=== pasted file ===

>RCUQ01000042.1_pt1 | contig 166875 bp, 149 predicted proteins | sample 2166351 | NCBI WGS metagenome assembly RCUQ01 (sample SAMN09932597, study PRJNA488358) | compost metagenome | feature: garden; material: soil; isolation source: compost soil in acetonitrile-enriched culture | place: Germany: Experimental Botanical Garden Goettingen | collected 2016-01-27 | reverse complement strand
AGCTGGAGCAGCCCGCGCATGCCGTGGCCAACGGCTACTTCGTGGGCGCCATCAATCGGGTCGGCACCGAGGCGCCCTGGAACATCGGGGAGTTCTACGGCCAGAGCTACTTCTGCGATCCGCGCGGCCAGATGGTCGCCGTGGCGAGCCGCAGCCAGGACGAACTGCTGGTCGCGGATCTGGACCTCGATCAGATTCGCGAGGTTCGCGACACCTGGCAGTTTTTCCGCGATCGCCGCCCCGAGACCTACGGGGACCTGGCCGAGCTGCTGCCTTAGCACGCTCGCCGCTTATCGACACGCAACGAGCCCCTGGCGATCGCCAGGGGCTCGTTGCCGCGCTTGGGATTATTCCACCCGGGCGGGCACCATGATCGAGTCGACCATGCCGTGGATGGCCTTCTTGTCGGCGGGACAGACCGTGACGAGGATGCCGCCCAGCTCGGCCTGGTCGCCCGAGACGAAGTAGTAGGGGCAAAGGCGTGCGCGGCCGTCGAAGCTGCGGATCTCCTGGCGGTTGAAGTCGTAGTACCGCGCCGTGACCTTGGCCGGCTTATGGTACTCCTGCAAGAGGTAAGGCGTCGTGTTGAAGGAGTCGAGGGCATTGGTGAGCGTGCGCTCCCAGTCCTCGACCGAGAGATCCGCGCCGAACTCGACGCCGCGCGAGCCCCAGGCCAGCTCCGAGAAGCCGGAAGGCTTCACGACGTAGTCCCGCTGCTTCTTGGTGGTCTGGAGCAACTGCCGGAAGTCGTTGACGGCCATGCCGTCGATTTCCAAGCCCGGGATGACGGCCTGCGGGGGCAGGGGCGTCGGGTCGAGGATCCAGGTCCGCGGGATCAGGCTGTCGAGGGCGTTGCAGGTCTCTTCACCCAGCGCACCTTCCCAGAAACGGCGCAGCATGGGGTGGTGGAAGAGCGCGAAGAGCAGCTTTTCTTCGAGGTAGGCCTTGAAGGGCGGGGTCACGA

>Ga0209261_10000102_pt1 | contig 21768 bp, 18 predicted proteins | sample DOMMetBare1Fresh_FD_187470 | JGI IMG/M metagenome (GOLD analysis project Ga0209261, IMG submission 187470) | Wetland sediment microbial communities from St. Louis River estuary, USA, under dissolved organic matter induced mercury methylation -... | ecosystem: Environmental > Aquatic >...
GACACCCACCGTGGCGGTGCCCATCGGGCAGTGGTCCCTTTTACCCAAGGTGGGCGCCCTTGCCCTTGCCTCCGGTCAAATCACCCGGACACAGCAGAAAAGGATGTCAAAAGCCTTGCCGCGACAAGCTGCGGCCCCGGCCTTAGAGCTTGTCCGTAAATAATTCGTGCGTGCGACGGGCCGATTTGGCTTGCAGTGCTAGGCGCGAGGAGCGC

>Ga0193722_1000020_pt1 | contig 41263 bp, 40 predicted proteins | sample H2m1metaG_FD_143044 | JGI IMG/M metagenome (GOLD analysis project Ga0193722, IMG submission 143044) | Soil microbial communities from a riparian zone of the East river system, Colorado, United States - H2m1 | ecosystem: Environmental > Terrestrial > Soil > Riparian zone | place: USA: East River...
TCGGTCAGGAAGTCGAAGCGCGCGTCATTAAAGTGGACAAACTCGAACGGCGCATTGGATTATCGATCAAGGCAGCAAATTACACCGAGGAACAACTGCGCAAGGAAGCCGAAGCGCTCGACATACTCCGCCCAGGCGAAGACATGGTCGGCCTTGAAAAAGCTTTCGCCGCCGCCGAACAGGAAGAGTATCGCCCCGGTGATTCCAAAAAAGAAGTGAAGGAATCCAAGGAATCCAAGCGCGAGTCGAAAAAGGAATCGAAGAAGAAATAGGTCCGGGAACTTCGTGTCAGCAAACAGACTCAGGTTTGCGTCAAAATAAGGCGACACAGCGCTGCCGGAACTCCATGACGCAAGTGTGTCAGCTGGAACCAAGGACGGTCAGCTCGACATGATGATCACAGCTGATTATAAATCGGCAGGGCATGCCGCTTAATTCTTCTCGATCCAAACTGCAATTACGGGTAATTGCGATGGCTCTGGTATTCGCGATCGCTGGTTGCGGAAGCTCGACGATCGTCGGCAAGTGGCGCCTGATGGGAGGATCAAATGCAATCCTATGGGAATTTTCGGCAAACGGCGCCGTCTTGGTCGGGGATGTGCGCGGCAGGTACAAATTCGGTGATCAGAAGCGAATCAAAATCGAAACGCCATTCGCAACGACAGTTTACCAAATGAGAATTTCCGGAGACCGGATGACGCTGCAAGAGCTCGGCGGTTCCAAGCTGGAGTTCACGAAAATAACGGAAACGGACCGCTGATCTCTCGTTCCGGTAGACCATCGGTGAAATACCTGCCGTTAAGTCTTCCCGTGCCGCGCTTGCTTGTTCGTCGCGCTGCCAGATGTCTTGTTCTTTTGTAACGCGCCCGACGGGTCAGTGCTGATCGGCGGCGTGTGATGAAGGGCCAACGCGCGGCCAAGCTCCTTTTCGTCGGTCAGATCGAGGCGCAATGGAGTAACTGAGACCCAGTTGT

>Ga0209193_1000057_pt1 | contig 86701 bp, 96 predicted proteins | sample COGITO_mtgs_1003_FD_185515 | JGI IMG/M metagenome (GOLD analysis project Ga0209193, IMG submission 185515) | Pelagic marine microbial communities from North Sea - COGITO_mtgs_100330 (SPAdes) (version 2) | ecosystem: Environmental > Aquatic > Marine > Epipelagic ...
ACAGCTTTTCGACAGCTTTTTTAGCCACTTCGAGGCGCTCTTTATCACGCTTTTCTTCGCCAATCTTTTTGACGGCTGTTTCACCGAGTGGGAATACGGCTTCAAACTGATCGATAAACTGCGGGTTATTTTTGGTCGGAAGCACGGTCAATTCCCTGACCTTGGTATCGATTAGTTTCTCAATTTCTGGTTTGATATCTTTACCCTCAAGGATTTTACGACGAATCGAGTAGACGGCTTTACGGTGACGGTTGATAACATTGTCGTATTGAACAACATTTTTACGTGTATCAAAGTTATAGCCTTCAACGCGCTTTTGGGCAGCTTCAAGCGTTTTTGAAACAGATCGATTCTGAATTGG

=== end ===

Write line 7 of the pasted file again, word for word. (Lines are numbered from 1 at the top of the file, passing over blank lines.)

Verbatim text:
>Ga0209193_1000057_pt1 | contig 86701 bp, 96 predicted proteins | sample COGITO_mtgs_1003_FD_185515 | JGI IMG/M metagenome (GOLD analysis project Ga0209193, IMG submission 185515) | Pelagic marine microbial communities from North Sea - COGITO_mtgs_100330 (SPAdes) (version 2) | ecosystem: Environmental > Aquatic > Marine > Epipelagic ...